On Burnout

Hey Sweet Mo Family!

I just got back in town after almost an entire week of rest and relaxation on Orcas Island. Amy, my Mom, and I camped at gorgeous, serene, Moran State Park. It was my first time there, and I loved everything about the San Juan Islands: The misty ferry ride, birds chirping after drizzling rain, hiking under the canopy of old growth forests, crawling around on the most massive fallen logs. So, so good.

And, I’m excited to be back! Let me tell you, I love what I do so much that I have a hard time peeling myself away. I thrive when my schedule is packed, and I’m immersed in my work. Although it’s hard to be gone, over the past few years, I’ve realized the importance of scheduling rest breaks into my life.

See, there’s no shame in being in love with what you do, but like any sustained romance, it takes work to keep the flame alive. Like most successful relationships, much of that work is preventative, and it’s work you do on yourself. Without consistent and individualized self-care, a love affair with your job can lead to burnout. Believe me, I’ve been there and it’s not pretty… nor does it make me an effective leader, trainer, manager, or spouse.

One common misconception about burnout is that it’s time to drop what you’re doing completely. That being burnt out means that it’s you need to move on or find a new career. This is especially challenging to imagine beyond while you’re in the thick of it, especially if you’ve lived there for a while. According to researchers at Stanford, “beating burnout is not just a matter of reducing the number of negative [aspects of a job or workplace]. Indeed, sometimes there is not a lot you can do about the negative aspects of work. Instead, it’s often more useful to think about increasing the number of positives, and of building the opposite of burnout, engagement. When burnout is counteracted with engagement, exhaustion is replaced with enthusiasm, and bitterness with compassion, and anxiety with efficacy.”1

So, what can you do to avoid burnout, or to begin to overcome it? That practice is something that is unique to you, what you love, what gives you energy and zest for life. Here are a few things that are part of my self care practice:

  1. I work out regularly and move throughout the day. Okay, I bet you totally guessed that this would be at the top of my list. A 2013 study exploring the impact of consistent aerobic exercise on people with occupational burnout found that increased exercise over the course of 12 weeks “reduced overall perceived stress as well as symptoms of burnout and depression” among participants. Not only that, but participants reported that their “mood states improved considerably” after just one exercise session. 2  In my own life, there’s no question.  If I go without a workout or some physical activity for more than a couple days, I can feel my stress level rising and anxiety kicking in.  If I can’t afford to get in a full hour long workout, I get on the battle ropes for 10 to 20 minutes and walk away with a new lease on the day.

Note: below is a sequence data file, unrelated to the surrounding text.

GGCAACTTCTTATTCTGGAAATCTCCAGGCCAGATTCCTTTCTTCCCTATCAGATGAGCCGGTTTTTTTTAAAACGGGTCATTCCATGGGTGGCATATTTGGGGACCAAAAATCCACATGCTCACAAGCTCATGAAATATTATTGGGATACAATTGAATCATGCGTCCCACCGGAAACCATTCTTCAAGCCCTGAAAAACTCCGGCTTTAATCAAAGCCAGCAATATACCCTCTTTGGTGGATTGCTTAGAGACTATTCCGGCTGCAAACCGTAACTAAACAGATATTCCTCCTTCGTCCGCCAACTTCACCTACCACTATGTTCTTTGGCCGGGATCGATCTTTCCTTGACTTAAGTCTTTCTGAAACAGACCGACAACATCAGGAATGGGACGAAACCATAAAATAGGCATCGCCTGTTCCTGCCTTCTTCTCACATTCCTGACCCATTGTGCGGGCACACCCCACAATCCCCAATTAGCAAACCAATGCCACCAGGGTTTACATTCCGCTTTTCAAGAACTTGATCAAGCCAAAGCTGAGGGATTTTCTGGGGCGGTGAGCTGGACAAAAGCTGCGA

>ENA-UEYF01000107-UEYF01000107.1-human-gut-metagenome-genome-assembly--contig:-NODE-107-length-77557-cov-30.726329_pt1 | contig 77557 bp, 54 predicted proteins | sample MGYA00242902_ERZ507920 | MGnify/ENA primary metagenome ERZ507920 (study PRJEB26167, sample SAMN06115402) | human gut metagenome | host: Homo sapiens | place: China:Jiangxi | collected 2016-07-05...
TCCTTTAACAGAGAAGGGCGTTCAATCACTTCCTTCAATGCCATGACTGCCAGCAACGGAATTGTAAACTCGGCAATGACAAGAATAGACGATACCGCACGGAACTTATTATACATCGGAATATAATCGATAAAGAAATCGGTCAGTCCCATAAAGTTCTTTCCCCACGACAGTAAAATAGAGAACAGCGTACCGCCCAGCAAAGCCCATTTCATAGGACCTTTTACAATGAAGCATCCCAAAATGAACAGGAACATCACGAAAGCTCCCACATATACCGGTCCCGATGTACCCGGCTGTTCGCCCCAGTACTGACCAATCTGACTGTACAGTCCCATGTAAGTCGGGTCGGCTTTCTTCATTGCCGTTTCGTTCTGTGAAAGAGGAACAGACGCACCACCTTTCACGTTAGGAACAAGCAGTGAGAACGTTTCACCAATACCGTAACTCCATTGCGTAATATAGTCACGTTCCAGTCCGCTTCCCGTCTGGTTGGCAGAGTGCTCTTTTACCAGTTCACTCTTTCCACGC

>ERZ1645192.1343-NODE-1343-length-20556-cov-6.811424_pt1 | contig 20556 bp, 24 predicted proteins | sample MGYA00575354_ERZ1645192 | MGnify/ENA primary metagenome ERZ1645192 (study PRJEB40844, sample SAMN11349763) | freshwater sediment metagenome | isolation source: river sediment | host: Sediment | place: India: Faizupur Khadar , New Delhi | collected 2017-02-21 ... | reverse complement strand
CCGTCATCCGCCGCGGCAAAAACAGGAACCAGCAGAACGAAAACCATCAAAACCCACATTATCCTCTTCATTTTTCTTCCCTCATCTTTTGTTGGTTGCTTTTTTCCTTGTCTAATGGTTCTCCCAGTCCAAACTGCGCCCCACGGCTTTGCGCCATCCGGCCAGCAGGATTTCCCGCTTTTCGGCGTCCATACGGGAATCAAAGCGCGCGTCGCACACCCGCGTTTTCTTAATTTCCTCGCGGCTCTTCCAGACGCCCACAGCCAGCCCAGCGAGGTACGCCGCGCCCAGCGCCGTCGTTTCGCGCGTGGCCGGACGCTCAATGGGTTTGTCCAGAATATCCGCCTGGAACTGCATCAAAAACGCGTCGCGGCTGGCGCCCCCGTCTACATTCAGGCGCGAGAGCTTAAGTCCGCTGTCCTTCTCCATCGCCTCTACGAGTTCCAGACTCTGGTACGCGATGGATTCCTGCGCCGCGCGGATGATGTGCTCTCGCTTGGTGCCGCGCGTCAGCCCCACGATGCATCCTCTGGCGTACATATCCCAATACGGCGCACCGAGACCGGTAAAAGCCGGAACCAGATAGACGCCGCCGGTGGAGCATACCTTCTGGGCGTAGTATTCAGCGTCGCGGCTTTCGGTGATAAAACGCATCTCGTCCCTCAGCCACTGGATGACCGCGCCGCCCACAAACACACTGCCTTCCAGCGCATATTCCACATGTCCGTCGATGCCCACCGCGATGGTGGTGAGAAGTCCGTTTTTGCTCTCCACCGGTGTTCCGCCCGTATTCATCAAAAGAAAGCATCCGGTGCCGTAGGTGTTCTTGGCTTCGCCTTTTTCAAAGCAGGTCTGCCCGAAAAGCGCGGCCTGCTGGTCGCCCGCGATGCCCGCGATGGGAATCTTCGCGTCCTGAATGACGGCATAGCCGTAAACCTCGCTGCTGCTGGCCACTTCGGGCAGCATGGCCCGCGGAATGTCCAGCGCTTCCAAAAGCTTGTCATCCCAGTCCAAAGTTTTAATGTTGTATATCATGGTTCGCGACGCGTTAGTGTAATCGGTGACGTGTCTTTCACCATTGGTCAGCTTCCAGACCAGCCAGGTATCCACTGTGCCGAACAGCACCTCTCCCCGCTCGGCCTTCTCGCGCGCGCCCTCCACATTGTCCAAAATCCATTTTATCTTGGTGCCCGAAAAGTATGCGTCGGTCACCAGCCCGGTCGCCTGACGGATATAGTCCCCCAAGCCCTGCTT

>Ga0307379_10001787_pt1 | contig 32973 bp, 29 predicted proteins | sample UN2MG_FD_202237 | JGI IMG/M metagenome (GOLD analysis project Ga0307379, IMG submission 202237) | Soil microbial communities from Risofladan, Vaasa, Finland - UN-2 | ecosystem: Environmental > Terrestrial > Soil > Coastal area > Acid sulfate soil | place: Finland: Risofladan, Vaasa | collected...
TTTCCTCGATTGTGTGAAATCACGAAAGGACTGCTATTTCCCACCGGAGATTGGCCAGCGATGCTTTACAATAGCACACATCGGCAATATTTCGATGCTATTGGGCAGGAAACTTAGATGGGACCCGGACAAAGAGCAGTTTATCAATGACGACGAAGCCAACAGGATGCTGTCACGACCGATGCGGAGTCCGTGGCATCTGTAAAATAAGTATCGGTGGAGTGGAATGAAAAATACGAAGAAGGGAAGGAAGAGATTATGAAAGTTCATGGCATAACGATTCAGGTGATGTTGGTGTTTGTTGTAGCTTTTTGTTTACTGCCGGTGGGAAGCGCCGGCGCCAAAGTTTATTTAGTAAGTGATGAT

2. I do something I love, because I love it everyday. It’s so amazing to get lost in the enjoyment of doing something. This doesn’t have to be huge. Some evenings, when I’m exhausted and on my bike commuting home, I pull over and put on my current favorite playlist, pump my pedals to the beat, and use the music to fuel the rest of my journey home. It’s simple, but it turns a bummer ride into a great time. What’s something simple that you can do like, right now, that you love?
  3. I eat regularly. This sounds so simple, but it is HUGE. I was always the kind of person who could get completely absorbed in a project and totally forget to eat…even if that project was boring. As the day progressed, I’d become more and more exhausted, I’d have a headache, and get grumpy just in time to go home to my wonderful partner. That doesn’t work. Not to mention what it feels like to live that way everyday. Now, I eat lunch and keep plenty of snacks on hand. Nuts and fruit are always go-tos.  
  4. I spend time alone. I guess this is one that is more of an individual preference. As squarely seated on the introverted end of the spectrum, I recharge by being alone. It doesn’t mean I don’t love people.  Actually, alone time helps me love people more, and give more of myself when we are together. It is essential, and a luxury that I create time for every single day. Sometimes that means reading by myself for two hours, other times it’s during my workout, or it’s my 15 minute early morning commute. I rarely compromise around it. It’s that crucial. Maybe you’re an extrovert, or you’d prefer to be social to recharge. There are ways to schedule this in, too. Workout in a small group class, start weekly potluck lunch group at work, carpool. If you work from home, move to a coffee shop or to a co-working space when you need to be around other people.

How do YOU prevent burnout? What are some aspects of your self-care practice? What would you like to incorporate that you aren’t already doing? What should everyone do more of? I’d love to hear from you. If you’d like to talk more about this, or if you need some help strategizing, send me an email or chat with me at the studio before or after class.

Hope to see you very soon!